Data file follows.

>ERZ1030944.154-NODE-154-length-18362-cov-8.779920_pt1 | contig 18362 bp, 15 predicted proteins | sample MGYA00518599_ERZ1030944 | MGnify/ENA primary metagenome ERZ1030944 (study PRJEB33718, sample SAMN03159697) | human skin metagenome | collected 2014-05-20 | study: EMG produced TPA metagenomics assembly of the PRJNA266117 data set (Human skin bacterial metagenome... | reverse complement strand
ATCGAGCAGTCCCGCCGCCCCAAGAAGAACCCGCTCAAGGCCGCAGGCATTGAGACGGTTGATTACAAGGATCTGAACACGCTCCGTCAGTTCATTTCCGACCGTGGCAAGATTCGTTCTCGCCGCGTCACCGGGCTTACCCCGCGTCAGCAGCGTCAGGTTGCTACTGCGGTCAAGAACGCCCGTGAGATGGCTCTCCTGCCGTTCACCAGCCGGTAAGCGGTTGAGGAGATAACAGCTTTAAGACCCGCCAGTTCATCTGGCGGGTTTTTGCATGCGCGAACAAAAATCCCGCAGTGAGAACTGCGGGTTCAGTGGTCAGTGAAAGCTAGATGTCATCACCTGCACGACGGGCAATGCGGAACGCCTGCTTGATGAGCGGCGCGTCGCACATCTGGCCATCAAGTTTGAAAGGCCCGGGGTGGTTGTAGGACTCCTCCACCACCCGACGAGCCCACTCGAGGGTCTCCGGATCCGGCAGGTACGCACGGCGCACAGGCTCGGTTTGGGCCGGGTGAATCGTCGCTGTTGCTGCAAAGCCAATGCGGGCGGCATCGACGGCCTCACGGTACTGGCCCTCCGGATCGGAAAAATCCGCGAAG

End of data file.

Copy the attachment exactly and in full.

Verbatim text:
>ERZ1030944.154-NODE-154-length-18362-cov-8.779920_pt1 | contig 18362 bp, 15 predicted proteins | sample MGYA00518599_ERZ1030944 | MGnify/ENA primary metagenome ERZ1030944 (study PRJEB33718, sample SAMN03159697) | human skin metagenome | collected 2014-05-20 | study: EMG produced TPA metagenomics assembly of the PRJNA266117 data set (Human skin bacterial metagenome... | reverse complement strand
ATCGAGCAGTCCCGCCGCCCCAAGAAGAACCCGCTCAAGGCCGCAGGCATTGAGACGGTTGATTACAAGGATCTGAACACGCTCCGTCAGTTCATTTCCGACCGTGGCAAGATTCGTTCTCGCCGCGTCACCGGGCTTACCCCGCGTCAGCAGCGTCAGGTTGCTACTGCGGTCAAGAACGCCCGTGAGATGGCTCTCCTGCCGTTCACCAGCCGGTAAGCGGTTGAGGAGATAACAGCTTTAAGACCCGCCAGTTCATCTGGCGGGTTTTTGCATGCGCGAACAAAAATCCCGCAGTGAGAACTGCGGGTTCAGTGGTCAGTGAAAGCTAGATGTCATCACCTGCACGACGGGCAATGCGGAACGCCTGCTTGATGAGCGGCGCGTCGCACATCTGGCCATCAAGTTTGAAAGGCCCGGGGTGGTTGTAGGACTCCTCCACCACCCGACGAGCCCACTCGAGGGTCTCCGGATCCGGCAGGTACGCACGGCGCACAGGCTCGGTTTGGGCCGGGTGAATCGTCGCTGTTGCTGCAAAGCCAATGCGGGCGGCATCGACGGCCTCACGGTACTGGCCCTCCGGATCGGAAAAATCCGCGAAG